Scientists long suspected that a toxin in the sap, produced by bacteria, was causing the infections. This hypothetical toxin was called a “virus,” Latin for “poison” or “poisonous slime.” It wasn’t until the 1930s that advanced techniques allowed researchers to see a virus’s chemical structure, and only in the 1950s did it become apparent that viruses are truly a molecular genetic parasite. While we have come a long way, there is still a great deal we do not understand about viruses.
The Power of Diversity: Variety is one of viruses’ most astonishing, and least characterized, features. No organism is safe; viruses today infect every organism on earth, and sometimes even other viruses. While the virus database as of 2005 contained about 3,600 viruses, plus around 30,000 virus strains (different variant of the same virus), this barely touches the tip of the iceberg. There are probably fewer than 1,000 human-specific viruses, but it’s thought that thousands more are contained within our very genomes, although luckily they are mostly inactive. (More on that in next week’s article.)
To get a glimpse of just how very little we know about virus diversity, one only needs to look at the oceans, where an estimated ten to the power of 31 (that’s about as many as all the stars in the universe times one billion) mostly unclassified virus particles reside.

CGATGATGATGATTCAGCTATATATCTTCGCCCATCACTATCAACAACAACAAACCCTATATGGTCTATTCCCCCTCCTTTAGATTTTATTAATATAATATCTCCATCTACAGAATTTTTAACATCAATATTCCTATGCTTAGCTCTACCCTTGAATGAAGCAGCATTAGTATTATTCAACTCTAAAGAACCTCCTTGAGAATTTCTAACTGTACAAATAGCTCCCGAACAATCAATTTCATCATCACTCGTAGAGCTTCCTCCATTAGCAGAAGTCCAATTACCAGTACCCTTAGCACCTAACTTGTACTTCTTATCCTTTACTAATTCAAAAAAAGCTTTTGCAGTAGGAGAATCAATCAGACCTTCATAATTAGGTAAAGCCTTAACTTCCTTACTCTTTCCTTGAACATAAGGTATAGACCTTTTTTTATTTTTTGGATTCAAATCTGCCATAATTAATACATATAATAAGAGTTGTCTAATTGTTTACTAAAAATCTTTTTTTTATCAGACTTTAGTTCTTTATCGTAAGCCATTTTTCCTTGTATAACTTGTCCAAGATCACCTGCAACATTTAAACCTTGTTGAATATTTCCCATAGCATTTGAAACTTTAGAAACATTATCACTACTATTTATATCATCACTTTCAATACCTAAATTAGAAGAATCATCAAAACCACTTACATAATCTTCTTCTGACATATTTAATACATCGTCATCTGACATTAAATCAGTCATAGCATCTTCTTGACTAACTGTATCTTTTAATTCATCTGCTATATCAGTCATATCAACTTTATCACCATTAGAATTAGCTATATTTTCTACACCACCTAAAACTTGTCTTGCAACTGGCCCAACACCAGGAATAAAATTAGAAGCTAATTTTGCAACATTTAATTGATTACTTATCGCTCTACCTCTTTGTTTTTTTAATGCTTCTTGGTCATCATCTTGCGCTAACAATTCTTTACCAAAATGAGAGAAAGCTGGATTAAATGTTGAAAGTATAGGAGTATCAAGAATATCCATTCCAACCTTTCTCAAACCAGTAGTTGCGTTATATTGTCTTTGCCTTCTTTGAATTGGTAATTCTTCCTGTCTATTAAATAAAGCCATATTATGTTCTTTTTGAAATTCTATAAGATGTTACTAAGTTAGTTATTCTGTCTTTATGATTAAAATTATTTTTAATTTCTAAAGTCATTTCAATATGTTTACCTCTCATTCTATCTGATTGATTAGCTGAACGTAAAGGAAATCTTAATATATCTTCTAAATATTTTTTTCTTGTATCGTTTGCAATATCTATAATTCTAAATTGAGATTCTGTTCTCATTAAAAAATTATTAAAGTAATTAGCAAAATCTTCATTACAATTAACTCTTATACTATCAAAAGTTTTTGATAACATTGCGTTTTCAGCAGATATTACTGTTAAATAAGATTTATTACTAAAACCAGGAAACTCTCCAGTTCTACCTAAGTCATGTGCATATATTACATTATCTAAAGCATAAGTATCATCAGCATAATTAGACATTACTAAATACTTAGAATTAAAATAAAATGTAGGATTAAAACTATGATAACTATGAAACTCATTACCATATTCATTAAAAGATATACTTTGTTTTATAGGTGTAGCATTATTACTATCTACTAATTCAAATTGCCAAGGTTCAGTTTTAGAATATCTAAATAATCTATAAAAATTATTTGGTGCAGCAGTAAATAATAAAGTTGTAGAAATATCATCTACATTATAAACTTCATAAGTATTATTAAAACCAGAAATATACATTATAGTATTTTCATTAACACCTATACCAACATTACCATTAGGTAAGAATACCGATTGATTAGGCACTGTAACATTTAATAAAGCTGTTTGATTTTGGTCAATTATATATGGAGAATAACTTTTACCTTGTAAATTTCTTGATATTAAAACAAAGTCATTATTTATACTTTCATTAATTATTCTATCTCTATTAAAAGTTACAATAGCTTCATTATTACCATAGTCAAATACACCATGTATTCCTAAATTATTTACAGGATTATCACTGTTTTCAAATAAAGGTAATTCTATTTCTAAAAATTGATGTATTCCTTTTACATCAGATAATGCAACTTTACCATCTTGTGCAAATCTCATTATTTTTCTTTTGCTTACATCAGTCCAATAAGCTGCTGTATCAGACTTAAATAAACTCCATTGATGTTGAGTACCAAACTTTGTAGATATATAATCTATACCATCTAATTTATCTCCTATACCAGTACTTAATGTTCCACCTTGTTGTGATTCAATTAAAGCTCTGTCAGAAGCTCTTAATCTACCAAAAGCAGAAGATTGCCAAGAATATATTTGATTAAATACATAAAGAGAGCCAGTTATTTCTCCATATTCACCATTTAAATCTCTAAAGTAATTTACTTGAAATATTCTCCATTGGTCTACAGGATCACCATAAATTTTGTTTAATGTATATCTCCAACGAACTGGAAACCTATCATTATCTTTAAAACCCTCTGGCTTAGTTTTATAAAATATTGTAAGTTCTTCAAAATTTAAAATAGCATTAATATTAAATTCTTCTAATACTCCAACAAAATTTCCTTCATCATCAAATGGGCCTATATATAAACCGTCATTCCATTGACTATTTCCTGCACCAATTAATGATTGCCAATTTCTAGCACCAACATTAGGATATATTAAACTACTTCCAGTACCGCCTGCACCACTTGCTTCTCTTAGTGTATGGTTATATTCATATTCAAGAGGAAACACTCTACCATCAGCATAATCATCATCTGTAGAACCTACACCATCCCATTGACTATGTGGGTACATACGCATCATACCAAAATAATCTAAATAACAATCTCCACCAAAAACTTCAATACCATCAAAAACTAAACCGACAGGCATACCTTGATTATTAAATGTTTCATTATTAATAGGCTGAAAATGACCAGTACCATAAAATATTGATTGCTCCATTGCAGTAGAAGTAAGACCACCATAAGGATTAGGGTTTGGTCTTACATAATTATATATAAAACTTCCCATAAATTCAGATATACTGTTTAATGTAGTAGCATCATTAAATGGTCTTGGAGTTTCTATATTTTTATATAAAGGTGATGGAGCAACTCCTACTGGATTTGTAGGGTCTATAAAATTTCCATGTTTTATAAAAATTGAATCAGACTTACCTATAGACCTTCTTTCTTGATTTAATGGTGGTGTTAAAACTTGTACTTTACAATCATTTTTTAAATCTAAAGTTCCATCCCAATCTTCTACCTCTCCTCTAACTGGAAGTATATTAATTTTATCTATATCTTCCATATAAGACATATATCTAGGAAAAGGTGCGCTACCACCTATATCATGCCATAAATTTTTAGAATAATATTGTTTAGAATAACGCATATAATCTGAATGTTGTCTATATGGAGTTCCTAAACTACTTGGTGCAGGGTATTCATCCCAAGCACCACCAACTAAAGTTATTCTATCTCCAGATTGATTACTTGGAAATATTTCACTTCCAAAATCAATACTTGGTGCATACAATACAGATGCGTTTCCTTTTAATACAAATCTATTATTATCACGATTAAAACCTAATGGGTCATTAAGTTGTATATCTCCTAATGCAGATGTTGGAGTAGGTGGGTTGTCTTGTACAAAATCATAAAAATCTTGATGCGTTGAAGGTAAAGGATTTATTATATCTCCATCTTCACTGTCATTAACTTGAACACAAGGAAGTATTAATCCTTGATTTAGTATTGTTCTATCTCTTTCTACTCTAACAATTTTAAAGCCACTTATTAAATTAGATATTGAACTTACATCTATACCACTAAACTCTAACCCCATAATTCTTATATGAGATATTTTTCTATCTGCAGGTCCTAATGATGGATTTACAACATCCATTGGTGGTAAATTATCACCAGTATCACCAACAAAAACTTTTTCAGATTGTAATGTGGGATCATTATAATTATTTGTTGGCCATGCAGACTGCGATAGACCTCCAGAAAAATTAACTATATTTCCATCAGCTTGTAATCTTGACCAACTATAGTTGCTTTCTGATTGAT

So how do viruses achieve such remarkable diversity? In short, by mutating and reproducing very quickly. Studies have shown that just one T cell (a type of white blood cell) infected with HIV (of the same, identical strain) can cause 10,000 variants of the virus. This is from a single infection; it’s practically impossible to comprehend the number of variants created from a viral epidemic. Viruses evolve so much faster than their hosts that it is difficult for the host to evolve a defense against the virus; HIV itself evolves about one million times faster than humans do.
But even viruses have their limits. If the virus makes too many mistakes, or mutations, it can no longer function. Additionally, often a given virus (and its variants) targets a single protein to gain entry into the host cell; if the host has a mutation in that one protein, the virus may not get in.